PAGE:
We all knew this was coming, but the UK will pay the price for generations to come. New Scientist is reporting:
So the axe has not fallen on British science — at least for now.
Unveiling the UK coalition government’s long-awaited emergency budget today, chancellor George Osborne announced plans for deep cuts in public spending and an increase in taxes.
The aim is to trim the budgets of government departments by 25 per cent — more than many commentators expected.
But precisely how that will affect science is not yet clear, and will not be explicit until the government announces its comprehensive spending review on 20 October.
Only then will we realise whether the government accepts the necessity of investing in science and engineering.
The Chancellor says he wants to support business and make the UK more competitive.
Imran Khan, director of the Campaign for Science and Engineering, points out that this suggests that the government recognises the importance of the private sector to the recovery. He says:
“Stable public spending — and certainly not a spending cut — is essential for encouraging private sector R&D investors to build the UK’s high-skills, high-tech economy of tomorrow.”
Osborne also mentioned the Conservative review of research and development by James Dyson during a section of his speech on corporate tax.
That suggests that the Treasury supports the review’s key recommendation of tax incentives for high-tech start-up companies.
Osborne also announced that the government would support so-called capital projects that could bolster economic growth. The Ã‚Â£600-million UK Centre for Medical Research and Innovation in King’s Cross, London, would presumably fall into that category.
But with cuts of 25 per cent on the cards, tough times lie ahead for research and development budgets, both in government departments and in the research councils.
The multi-billion-dollar question is the extent to which the Government will use the comprehensive spending review to lay down a long-term framework, which would define support for science and engineering over the coming years.
We’ll leave the last word on the emergency budget to Martin Rees, president of the Royal Society:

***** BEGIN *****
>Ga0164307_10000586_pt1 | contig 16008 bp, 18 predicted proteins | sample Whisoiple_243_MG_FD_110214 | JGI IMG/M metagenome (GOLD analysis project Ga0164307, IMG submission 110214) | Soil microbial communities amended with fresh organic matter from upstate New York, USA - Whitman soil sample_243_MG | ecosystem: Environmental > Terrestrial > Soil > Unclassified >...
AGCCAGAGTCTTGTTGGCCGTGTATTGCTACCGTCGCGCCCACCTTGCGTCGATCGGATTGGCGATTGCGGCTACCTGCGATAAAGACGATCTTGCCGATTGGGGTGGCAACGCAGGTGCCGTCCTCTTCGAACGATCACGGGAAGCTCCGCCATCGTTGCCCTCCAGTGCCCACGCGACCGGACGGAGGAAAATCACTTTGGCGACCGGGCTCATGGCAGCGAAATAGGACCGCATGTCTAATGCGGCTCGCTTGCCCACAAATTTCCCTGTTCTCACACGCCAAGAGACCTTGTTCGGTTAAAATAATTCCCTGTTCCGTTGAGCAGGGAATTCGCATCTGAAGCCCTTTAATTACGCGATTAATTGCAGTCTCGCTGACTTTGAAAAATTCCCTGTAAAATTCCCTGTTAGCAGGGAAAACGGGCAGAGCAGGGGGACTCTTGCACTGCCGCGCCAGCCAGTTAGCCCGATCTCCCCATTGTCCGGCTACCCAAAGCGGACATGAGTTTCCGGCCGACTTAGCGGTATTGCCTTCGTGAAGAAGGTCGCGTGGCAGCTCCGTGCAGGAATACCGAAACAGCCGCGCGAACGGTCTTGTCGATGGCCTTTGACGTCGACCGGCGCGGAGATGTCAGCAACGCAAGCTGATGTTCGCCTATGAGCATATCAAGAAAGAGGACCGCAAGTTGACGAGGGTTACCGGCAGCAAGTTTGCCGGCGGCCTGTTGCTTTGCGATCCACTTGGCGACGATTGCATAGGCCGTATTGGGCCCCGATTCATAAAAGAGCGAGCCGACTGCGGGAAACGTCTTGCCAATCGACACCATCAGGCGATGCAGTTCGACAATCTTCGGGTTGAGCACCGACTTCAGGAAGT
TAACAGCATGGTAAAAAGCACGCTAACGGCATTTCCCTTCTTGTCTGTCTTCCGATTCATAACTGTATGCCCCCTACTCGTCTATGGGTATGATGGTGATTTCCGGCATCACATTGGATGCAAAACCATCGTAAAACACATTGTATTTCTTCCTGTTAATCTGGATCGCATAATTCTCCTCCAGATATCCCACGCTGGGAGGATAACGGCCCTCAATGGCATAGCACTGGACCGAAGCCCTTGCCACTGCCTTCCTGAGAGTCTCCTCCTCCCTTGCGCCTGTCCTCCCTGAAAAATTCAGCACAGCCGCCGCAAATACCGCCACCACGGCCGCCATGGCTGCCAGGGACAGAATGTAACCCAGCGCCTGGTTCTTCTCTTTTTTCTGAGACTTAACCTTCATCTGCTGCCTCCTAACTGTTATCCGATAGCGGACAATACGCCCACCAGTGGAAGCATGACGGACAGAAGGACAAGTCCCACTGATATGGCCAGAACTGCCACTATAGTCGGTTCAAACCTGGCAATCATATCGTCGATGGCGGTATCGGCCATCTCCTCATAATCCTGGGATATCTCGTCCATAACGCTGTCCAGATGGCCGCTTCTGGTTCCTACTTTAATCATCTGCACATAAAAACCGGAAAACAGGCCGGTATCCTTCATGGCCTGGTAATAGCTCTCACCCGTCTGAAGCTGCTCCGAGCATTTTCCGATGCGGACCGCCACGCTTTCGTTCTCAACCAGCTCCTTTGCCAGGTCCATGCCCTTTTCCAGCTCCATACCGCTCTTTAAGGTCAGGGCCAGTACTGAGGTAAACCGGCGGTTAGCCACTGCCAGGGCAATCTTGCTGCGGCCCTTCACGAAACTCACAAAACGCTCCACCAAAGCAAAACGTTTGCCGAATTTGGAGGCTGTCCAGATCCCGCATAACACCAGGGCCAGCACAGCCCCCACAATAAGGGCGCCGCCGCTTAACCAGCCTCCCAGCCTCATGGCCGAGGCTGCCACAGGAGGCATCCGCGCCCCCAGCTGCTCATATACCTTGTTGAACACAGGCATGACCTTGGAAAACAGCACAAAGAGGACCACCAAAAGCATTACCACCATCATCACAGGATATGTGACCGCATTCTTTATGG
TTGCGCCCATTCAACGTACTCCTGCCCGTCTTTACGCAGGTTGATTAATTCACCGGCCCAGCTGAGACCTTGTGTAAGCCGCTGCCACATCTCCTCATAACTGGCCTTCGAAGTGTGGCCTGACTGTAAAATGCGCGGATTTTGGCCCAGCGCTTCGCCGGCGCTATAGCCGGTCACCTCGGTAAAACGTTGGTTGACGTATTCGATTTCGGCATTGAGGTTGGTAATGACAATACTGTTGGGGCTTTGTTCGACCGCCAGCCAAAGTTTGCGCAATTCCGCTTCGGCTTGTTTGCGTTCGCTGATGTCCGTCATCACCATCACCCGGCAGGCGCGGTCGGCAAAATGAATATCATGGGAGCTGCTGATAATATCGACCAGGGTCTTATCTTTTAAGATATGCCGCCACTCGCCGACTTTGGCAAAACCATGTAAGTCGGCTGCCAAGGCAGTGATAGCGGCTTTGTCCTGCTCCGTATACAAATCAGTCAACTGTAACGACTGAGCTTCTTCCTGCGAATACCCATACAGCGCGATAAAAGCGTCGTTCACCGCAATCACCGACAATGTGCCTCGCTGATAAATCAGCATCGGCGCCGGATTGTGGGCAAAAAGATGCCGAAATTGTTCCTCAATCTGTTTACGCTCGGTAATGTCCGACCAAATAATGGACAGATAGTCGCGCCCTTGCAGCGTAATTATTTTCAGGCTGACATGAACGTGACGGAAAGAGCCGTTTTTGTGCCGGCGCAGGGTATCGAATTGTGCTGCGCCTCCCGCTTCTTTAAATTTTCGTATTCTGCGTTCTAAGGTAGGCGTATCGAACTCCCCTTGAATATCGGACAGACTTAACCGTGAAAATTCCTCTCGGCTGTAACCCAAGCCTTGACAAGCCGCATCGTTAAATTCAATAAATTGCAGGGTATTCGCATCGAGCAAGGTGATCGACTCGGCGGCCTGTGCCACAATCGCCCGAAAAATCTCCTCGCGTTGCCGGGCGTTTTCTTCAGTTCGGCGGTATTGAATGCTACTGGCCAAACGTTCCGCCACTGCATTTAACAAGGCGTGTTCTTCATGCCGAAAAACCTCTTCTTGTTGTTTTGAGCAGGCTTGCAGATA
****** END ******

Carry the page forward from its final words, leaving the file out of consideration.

“When the cuts come in the autumn, it is vital that government maintains investment in areas such as science where we have a genuine economic competitive advantage. Look at mobile phones, pharmaceuticals and the internet — just some of the technologies that drive huge economic growth — where British science has and continues to play a major part. If support for science is not sustained, this country, despite its current strength, will cease to be competitive in attracting and retaining outstanding mobile talent: the brightest and best will instead take their enterprise to countries such as France, Germany, the US, India and China.”
I have worked in both government-funded and industry-funded research and development. Both can be very successful in furthering new advancements. But there is one area of advancement that generally occurs only in government-funded research and development. That is the training of new scientist. I have seen very few successful, long-term, stable environments that turn out highly qualified new scientists that do not receive a very significant portion of their funding through government sources.
This, I fear is where the UK is likely to suffer the greatest. Many years from now, the best and brightest will all be seeking their graduate education in foreign lands. That is if they study the sciences at all.
When today’s students see all the unemployed young scientist that will soon be out of jobs in the UK (that is if they do not flee to other countries seeking employment), I expect enrollment in science programs will drop and the need to train student will fall.
Very soon this will become a self-fulfilling prophesy, one that will damage the entire UK economy for many years to come.
Unless, of course, they don’t just export all the science jobs to India and China.
Is Still Here